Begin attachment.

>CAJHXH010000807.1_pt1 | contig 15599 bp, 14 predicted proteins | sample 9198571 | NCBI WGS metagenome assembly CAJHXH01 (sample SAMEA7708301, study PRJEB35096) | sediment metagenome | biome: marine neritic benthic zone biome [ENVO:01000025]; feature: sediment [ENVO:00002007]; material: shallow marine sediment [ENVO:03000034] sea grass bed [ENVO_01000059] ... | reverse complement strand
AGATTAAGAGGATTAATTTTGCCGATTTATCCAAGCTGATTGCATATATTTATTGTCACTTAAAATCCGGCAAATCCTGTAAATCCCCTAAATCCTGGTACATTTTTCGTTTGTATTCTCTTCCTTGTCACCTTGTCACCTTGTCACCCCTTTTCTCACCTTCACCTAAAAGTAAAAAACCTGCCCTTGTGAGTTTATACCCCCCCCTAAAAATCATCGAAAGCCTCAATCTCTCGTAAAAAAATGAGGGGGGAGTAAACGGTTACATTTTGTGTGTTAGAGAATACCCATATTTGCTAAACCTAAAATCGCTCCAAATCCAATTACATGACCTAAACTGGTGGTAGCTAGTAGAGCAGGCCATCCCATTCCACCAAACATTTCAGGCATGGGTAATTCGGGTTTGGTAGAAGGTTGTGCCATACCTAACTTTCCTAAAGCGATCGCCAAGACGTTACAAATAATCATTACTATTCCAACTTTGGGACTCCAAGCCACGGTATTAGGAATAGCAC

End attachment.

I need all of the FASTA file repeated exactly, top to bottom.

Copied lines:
>CAJHXH010000807.1_pt1 | contig 15599 bp, 14 predicted proteins | sample 9198571 | NCBI WGS metagenome assembly CAJHXH01 (sample SAMEA7708301, study PRJEB35096) | sediment metagenome | biome: marine neritic benthic zone biome [ENVO:01000025]; feature: sediment [ENVO:00002007]; material: shallow marine sediment [ENVO:03000034] sea grass bed [ENVO_01000059] ... | reverse complement strand
AGATTAAGAGGATTAATTTTGCCGATTTATCCAAGCTGATTGCATATATTTATTGTCACTTAAAATCCGGCAAATCCTGTAAATCCCCTAAATCCTGGTACATTTTTCGTTTGTATTCTCTTCCTTGTCACCTTGTCACCTTGTCACCCCTTTTCTCACCTTCACCTAAAAGTAAAAAACCTGCCCTTGTGAGTTTATACCCCCCCCTAAAAATCATCGAAAGCCTCAATCTCTCGTAAAAAAATGAGGGGGGAGTAAACGGTTACATTTTGTGTGTTAGAGAATACCCATATTTGCTAAACCTAAAATCGCTCCAAATCCAATTACATGACCTAAACTGGTGGTAGCTAGTAGAGCAGGCCATCCCATTCCACCAAACATTTCAGGCATGGGTAATTCGGGTTTGGTAGAAGGTTGTGCCATACCTAACTTTCCTAAAGCGATCGCCAAGACGTTACAAATAATCATTACTATTCCAACTTTGGGACTCCAAGCCACGGTATTAGGAATAGCAC